The typical modern lifestyle is depleting to the Kidneys. Constant stress, overwork and over-stimulation place strain on the Kidneys, depleting our deep reserves of energy. In the West, we use phrases such as “burning the candle at both ends” and “running on adrenaline” to describe this idea (see also The Kidneys Store the Jing). Simply put, when Kidney energy is depleted, the bones become weak. Physical overwork may also take the form of over-exercising. Although this is not even a concept in the West, many people expend energy they simply do not have to spare. The result is that Kidney energy is depleted.
Fear is the emotion of the Kidneys. The Chinese would say that “too much fear injures the Kidneys.” Fear itself weakens the Kidneys, but it is also the emotion which drives the behaviors that cause Kidney weakness. Fear causes us to either overwork or to become paralyzed, both of which affect the Kidneys. For a full discussion on this topic, see Wisdom – The Virtue of the Kidneys.
A balanced diet will provide all of the nutrients necessary to maintain bone integrity. From a Chinese perspective, this means eating grains, vegetables, legumes, nuts, seeds, fruits, and small amounts of animal foods if one chooses. Although calcium is once again, not the only issue related to bone structure, it is good to know that this mineral can be obtained thorough a variety of vegetable sources. Tofu, spinach, broccoli, kale, collard greens, oatmeal, navy beans, sesame seeds, almonds, raisins, figs, and a host of other items are all good sources of calcium. In fact, many non-dairy items contain more calcium per gram than milk. Two good reference tables, along with additional information regarding bone health, are available in the article Calcium and Strong Bones: Protecting Your Bones from the website of the Physician’s Committee for Responsible Medicine (PCRM).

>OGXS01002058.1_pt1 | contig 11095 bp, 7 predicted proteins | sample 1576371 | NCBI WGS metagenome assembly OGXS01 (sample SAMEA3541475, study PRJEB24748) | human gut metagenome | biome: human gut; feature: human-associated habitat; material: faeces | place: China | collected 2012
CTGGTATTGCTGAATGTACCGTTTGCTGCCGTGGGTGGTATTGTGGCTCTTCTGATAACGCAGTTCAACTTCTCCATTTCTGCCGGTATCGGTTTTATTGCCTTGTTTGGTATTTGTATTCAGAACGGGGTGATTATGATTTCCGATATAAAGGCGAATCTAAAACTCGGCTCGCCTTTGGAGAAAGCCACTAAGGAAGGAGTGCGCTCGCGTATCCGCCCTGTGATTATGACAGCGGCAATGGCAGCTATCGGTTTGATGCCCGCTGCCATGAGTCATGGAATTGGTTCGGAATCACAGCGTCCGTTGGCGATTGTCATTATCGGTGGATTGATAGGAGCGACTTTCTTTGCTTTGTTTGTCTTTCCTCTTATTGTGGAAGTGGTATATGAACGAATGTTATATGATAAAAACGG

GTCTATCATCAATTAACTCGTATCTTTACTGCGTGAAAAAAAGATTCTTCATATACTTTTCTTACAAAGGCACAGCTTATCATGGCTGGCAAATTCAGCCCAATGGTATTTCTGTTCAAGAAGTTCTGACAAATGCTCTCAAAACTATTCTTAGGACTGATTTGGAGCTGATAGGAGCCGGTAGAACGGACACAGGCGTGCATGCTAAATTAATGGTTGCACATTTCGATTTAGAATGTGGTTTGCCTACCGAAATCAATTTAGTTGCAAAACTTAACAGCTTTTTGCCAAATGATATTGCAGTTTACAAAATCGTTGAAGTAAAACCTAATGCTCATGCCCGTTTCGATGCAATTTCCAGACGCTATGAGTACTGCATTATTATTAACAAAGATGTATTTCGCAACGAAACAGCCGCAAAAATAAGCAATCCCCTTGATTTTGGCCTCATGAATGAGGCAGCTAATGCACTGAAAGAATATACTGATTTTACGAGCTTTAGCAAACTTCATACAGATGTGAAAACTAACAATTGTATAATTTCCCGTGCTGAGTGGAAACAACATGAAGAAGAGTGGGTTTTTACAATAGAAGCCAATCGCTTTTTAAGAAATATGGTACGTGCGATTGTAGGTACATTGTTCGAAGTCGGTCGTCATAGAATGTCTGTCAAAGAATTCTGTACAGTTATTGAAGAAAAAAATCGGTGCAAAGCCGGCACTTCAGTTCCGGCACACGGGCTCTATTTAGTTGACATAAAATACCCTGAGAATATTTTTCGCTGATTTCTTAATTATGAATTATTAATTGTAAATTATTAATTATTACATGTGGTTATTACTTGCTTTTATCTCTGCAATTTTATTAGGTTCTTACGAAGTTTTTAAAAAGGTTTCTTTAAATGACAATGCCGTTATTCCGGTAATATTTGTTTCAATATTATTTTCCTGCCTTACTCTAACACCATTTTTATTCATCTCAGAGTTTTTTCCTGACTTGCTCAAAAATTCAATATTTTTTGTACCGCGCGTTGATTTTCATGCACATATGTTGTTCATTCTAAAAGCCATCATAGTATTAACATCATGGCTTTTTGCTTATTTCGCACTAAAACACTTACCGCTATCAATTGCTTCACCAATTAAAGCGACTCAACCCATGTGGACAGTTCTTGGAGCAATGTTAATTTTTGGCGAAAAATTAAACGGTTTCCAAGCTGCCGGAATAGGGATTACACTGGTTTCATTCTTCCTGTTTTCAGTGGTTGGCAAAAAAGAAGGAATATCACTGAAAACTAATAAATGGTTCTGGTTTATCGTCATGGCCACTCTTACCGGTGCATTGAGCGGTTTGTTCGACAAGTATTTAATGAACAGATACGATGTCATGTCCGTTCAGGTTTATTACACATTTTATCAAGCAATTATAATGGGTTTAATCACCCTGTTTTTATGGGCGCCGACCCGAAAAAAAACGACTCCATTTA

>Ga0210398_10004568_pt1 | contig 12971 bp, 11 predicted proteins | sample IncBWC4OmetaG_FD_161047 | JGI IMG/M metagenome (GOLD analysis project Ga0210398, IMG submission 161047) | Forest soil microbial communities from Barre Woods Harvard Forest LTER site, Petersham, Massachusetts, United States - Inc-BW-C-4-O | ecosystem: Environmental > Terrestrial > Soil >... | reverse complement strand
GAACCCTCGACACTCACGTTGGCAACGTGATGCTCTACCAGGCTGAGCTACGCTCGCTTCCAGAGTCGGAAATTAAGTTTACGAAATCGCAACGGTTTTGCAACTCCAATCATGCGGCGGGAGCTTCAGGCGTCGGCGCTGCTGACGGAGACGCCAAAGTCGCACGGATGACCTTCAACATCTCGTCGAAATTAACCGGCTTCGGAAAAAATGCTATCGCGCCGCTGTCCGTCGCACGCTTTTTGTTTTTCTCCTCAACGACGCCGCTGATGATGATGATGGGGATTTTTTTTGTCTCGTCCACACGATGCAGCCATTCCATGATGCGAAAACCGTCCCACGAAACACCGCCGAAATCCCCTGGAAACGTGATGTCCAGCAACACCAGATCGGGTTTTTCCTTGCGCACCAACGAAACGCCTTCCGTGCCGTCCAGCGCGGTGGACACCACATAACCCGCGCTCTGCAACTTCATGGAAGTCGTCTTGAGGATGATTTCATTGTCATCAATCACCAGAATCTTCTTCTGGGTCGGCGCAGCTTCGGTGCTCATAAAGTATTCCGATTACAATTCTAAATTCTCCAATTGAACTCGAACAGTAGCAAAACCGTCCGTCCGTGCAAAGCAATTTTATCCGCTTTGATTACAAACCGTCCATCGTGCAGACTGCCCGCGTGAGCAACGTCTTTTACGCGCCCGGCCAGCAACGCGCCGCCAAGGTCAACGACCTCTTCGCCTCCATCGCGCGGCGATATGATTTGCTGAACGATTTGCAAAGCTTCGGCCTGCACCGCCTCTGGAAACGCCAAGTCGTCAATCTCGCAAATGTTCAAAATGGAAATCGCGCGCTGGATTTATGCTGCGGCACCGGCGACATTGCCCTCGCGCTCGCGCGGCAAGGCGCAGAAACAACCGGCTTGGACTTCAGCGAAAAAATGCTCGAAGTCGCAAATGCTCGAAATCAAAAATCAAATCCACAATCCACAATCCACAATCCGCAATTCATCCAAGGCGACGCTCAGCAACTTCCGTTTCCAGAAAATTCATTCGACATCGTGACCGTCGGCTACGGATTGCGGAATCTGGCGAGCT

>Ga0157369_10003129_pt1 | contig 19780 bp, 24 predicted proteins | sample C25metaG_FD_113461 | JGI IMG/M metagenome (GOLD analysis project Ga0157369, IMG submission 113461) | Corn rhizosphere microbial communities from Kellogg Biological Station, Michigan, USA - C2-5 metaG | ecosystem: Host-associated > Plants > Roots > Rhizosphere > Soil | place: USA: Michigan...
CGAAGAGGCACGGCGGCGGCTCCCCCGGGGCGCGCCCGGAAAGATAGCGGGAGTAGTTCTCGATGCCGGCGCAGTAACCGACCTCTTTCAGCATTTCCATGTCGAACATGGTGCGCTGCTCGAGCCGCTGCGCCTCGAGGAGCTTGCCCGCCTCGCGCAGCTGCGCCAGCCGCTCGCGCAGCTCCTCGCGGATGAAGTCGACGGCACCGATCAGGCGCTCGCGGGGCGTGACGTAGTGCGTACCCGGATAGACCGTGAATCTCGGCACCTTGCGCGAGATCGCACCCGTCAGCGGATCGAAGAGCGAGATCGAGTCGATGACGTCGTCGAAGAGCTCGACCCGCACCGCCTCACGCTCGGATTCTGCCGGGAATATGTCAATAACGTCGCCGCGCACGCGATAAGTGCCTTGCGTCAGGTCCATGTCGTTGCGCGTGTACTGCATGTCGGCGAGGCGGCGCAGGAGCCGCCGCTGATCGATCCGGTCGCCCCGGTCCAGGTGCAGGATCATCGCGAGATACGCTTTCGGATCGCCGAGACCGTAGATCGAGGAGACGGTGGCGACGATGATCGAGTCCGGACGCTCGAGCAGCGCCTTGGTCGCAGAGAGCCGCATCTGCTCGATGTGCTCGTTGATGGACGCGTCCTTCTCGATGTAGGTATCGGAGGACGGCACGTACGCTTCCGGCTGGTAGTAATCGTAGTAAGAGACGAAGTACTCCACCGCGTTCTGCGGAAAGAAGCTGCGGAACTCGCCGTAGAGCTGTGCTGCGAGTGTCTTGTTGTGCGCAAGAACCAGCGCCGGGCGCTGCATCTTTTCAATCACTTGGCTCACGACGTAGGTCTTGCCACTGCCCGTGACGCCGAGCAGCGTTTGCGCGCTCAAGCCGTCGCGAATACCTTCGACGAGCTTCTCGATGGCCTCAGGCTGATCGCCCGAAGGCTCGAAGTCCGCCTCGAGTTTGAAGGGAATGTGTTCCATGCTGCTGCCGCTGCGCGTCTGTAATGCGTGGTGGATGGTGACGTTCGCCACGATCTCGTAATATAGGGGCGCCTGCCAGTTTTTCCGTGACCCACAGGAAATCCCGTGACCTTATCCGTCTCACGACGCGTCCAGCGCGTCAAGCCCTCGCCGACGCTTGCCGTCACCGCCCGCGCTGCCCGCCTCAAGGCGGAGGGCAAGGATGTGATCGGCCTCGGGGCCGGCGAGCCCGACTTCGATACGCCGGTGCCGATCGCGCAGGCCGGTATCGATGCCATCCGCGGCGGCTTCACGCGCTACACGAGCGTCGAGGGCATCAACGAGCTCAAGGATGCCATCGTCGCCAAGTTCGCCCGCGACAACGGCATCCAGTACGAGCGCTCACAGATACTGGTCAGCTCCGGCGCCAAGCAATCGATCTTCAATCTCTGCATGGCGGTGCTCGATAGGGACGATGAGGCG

Proper rest, both mental and physical, is necessary to avoid depleting the Kidneys. If at the end of the day you have taken in more energy in the form of food, air, water, and rest than you have used, you will store some energy away. This accumulation is called post- natal, or acquired Jing. If you routinely use more than you have earned, post-natal Jing will be used up and you will have to use your pre-natal, or inherited Jing, the energy of the Kidneys. This weakens the bones. Chinese style exercises such as Tai Chi and Qi Gong build Qi and Jing, and thus have a net benefit over time. In addition, they both include specific exercises for strengthening the bones. As part of this, standing or walking barefoot on the ground when it is warm will allow the body to absorb Kidney nourishing energy through the Bubbling Well acupuncture point on the bottom of the foot. For a good introduction to this topic, I recommend Ken Cohen’s book QiGong, The Art and Science of Chinese Energy Healing. Information about this book and other aspects of QiGong are available on Mr. Cohen’s website, QiGongHealing.com.
Lastly, working on one’s fears and stresses is vital to maintaining the normal function of the Kidneys. Tai Chi, Qi Gong, meditation, yoga, and counseling are just a few of the tools available to aid this process.
Keeping one’s bones strong is not about dairy. It is about taking care of oneself with regards to diet, lifestyle, and emotion. This is always the Chinese approach to health.